• ‘Everything I've ever written could be said to be a hymn to the feminine.’
    • ‘Saying what you want and how you feel is clearly the realm of the feminine.’
    • ‘I mean we're talking about a virgin figure, an exalted virgin figure who according to Catholic doctrine remained a virgin, and so it's a particular kind of concept of the feminine.’
    • ‘As in her conception of female sexuality, doubling and multiplying are associated with the feminine.’
    • ‘On the social level, the plays perform gender-balancing acts through an elaboration of the feminine.’
    • ‘Rather, at the basic level of categorization, the principal contrast is between masculine and feminine.’
    • ‘It concerns the characteristics that a society or group attributes to the masculine or the feminine.’
    • ‘It must be part of an inclusive approach to discussing a new history, which integrates the feminine with the masculine.’
    • ‘Daphne functions at once as a mother and a lover, and her actions suggest the stereotypically masculine as well as the feminine.’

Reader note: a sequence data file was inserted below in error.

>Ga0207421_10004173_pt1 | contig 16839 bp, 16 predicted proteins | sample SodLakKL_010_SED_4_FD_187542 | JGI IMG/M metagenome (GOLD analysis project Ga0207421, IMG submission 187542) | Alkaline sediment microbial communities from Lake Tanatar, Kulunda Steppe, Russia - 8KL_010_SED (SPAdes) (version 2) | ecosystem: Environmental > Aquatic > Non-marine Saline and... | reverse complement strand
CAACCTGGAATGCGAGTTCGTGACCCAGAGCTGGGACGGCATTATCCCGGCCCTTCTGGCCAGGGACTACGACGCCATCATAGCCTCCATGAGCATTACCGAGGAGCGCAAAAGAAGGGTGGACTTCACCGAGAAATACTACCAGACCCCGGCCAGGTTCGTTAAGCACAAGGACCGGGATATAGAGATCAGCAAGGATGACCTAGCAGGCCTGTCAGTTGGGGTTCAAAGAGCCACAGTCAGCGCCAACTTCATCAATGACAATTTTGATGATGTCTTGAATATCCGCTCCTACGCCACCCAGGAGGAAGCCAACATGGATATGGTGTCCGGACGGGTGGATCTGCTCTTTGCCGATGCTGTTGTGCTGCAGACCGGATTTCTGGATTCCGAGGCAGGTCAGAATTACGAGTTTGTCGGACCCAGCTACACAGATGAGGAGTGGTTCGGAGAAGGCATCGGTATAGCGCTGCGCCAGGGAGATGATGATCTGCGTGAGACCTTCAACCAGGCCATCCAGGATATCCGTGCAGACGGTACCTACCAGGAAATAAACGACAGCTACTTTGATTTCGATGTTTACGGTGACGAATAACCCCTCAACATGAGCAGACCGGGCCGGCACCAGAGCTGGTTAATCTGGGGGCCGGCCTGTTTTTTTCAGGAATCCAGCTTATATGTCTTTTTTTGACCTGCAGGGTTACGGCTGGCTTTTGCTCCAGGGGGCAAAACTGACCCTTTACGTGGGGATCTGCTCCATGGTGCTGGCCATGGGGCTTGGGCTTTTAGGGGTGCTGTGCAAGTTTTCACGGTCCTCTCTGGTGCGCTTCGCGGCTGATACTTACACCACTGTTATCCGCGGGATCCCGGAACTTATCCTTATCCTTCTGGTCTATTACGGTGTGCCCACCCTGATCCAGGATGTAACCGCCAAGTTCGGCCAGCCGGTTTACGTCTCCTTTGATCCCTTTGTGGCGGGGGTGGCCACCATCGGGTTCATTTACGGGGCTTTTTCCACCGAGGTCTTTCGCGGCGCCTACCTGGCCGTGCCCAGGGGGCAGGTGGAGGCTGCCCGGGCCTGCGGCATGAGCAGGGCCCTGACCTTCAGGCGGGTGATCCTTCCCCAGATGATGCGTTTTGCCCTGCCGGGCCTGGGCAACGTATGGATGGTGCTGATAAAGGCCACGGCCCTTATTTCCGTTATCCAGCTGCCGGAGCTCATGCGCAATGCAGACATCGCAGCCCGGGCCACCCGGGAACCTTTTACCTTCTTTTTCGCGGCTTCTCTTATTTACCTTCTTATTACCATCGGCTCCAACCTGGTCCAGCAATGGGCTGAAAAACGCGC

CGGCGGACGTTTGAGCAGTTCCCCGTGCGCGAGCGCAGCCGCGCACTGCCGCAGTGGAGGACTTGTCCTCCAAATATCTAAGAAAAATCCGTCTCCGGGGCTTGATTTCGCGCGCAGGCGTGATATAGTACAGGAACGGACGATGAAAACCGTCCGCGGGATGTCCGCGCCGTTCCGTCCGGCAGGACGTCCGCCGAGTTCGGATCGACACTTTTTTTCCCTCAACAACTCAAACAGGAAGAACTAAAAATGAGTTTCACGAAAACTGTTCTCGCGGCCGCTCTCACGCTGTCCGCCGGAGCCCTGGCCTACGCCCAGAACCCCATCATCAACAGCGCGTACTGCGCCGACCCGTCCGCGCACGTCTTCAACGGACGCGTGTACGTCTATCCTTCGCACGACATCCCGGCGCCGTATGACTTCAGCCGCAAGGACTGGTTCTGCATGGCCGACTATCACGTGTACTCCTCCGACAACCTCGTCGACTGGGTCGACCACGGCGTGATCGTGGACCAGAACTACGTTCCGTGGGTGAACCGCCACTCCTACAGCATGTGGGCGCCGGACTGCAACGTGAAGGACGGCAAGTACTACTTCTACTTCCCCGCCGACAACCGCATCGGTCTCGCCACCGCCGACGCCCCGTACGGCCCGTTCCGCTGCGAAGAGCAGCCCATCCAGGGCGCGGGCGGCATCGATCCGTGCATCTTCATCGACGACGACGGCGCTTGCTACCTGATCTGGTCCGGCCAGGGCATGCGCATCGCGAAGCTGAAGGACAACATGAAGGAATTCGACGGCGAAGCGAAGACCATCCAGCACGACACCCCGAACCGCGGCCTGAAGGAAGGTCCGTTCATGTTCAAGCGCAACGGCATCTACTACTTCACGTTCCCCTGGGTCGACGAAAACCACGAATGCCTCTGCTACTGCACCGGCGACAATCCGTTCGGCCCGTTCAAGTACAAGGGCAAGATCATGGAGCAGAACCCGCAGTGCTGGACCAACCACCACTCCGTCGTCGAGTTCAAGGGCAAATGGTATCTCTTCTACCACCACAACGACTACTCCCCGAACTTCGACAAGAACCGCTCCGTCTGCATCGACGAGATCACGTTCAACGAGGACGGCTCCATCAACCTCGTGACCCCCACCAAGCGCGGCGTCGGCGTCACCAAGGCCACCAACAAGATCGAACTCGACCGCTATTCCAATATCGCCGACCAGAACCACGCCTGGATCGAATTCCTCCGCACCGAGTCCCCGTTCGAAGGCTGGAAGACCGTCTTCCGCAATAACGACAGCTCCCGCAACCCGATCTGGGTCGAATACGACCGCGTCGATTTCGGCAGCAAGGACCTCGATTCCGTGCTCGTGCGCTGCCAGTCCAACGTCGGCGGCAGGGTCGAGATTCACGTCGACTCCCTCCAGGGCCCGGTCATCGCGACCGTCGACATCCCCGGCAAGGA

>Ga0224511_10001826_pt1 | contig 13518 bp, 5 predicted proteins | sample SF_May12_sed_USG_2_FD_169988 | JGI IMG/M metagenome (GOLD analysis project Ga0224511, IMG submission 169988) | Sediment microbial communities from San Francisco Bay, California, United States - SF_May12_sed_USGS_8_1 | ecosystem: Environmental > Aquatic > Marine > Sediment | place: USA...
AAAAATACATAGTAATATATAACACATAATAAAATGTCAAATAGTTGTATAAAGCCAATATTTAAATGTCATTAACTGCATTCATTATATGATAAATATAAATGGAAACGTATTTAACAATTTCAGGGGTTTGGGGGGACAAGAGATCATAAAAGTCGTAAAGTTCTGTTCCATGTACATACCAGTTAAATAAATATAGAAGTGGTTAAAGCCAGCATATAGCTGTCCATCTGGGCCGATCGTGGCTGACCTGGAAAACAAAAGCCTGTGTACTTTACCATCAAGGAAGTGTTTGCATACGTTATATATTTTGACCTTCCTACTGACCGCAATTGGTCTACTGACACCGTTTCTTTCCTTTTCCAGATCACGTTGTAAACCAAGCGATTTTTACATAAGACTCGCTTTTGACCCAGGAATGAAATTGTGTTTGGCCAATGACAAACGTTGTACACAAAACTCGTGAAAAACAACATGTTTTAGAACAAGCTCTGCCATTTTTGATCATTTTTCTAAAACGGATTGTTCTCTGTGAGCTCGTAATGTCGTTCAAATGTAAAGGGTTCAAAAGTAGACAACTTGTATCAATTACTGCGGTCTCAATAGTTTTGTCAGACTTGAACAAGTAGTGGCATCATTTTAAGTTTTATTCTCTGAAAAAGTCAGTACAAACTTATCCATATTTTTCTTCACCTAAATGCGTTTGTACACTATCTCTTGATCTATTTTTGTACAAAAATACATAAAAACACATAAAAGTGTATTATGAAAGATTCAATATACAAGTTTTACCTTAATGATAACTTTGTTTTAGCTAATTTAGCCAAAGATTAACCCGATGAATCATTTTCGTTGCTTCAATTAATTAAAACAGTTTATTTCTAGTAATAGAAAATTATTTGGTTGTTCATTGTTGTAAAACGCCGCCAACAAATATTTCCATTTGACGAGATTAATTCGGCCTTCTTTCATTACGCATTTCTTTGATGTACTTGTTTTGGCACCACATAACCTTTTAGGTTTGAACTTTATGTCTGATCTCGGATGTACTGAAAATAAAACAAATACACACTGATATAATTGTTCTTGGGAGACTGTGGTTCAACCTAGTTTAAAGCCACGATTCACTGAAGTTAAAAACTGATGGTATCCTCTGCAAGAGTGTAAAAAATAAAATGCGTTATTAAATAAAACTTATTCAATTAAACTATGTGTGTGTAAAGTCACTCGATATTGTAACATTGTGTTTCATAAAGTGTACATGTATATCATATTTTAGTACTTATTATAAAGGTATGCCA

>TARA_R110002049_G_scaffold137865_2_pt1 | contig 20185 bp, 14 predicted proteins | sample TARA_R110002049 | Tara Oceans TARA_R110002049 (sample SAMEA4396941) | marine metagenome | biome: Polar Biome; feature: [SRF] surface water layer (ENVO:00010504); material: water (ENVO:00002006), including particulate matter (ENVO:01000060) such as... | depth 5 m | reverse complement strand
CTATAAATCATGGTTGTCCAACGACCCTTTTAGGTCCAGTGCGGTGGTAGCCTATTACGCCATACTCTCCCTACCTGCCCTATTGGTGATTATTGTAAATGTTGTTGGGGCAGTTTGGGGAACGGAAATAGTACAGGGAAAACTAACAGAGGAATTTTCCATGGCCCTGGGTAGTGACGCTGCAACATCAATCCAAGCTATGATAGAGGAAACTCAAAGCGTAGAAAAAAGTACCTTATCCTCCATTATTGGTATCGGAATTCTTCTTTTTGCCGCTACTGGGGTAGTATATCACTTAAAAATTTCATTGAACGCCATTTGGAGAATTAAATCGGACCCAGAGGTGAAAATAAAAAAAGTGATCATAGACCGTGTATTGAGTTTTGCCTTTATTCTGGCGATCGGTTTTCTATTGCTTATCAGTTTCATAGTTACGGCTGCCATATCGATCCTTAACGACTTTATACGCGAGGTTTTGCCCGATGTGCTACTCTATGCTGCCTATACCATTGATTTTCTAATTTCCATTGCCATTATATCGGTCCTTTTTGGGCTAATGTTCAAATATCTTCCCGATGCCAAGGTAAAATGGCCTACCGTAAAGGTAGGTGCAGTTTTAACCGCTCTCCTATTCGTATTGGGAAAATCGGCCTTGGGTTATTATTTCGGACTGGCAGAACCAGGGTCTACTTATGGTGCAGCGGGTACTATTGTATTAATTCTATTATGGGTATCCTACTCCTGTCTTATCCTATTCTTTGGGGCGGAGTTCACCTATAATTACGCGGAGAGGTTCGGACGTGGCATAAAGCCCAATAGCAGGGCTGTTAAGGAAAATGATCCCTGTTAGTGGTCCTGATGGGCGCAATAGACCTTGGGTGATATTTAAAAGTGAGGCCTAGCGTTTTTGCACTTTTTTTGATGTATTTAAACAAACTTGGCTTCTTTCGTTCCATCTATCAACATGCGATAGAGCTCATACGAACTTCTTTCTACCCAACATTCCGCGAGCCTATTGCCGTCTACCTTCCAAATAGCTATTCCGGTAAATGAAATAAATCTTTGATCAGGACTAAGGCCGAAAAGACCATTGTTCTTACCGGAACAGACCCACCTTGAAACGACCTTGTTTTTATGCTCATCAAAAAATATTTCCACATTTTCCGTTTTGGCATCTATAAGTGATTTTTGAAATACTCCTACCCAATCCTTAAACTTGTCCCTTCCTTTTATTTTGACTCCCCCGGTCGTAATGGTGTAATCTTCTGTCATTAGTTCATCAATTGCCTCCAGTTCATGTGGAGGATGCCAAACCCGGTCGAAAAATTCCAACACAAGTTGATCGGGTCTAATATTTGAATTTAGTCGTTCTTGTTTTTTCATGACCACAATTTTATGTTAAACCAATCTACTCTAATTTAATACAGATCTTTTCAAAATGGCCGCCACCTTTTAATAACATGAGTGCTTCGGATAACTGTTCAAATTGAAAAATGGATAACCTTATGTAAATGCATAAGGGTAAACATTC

• ‘Nonetheless, the distinction between the masculine and feminine constitutes a significant aspect that informs the operation of seduction.’
    • ‘Mills uses historical analysis to trace the development of corporate imagery that equates the feminine with the erotic in the British airline industry.’
    • ‘He also effectively denied a role for the feminine in the Church and in salvation when he developed an anthropology that took the male as the sum of what it means to be most fully human.’
    • ‘While it is true that Margaret's scientific theories support the emergence of a new image of female selfhood, I would argue that they exceed such revaluing of the feminine.’
    • ‘I was addressing the problem of celibate priests who are in danger of leading lives divorced from the feminine.’
    • ‘The celebration of the latter underscored the new authority of retail work, women, and the feminine.’
    • ‘The role of imagery of the feminine in philosophical texts is not unrelated to the fact that the philosophical tradition was dominated by men.’
  • 2Grammar
    A feminine word or form.

    • ‘A noun that is classified as feminine in one language might be masculine in another.’
    • ‘Even today we refer to objects like ships in the feminine!’
    • ‘After a long time, Michel fell asleep thinking about how the boat itself was named after a man, yet was always referred to in the feminine.’


Late Middle English from Latin femininus, from femina ‘woman’.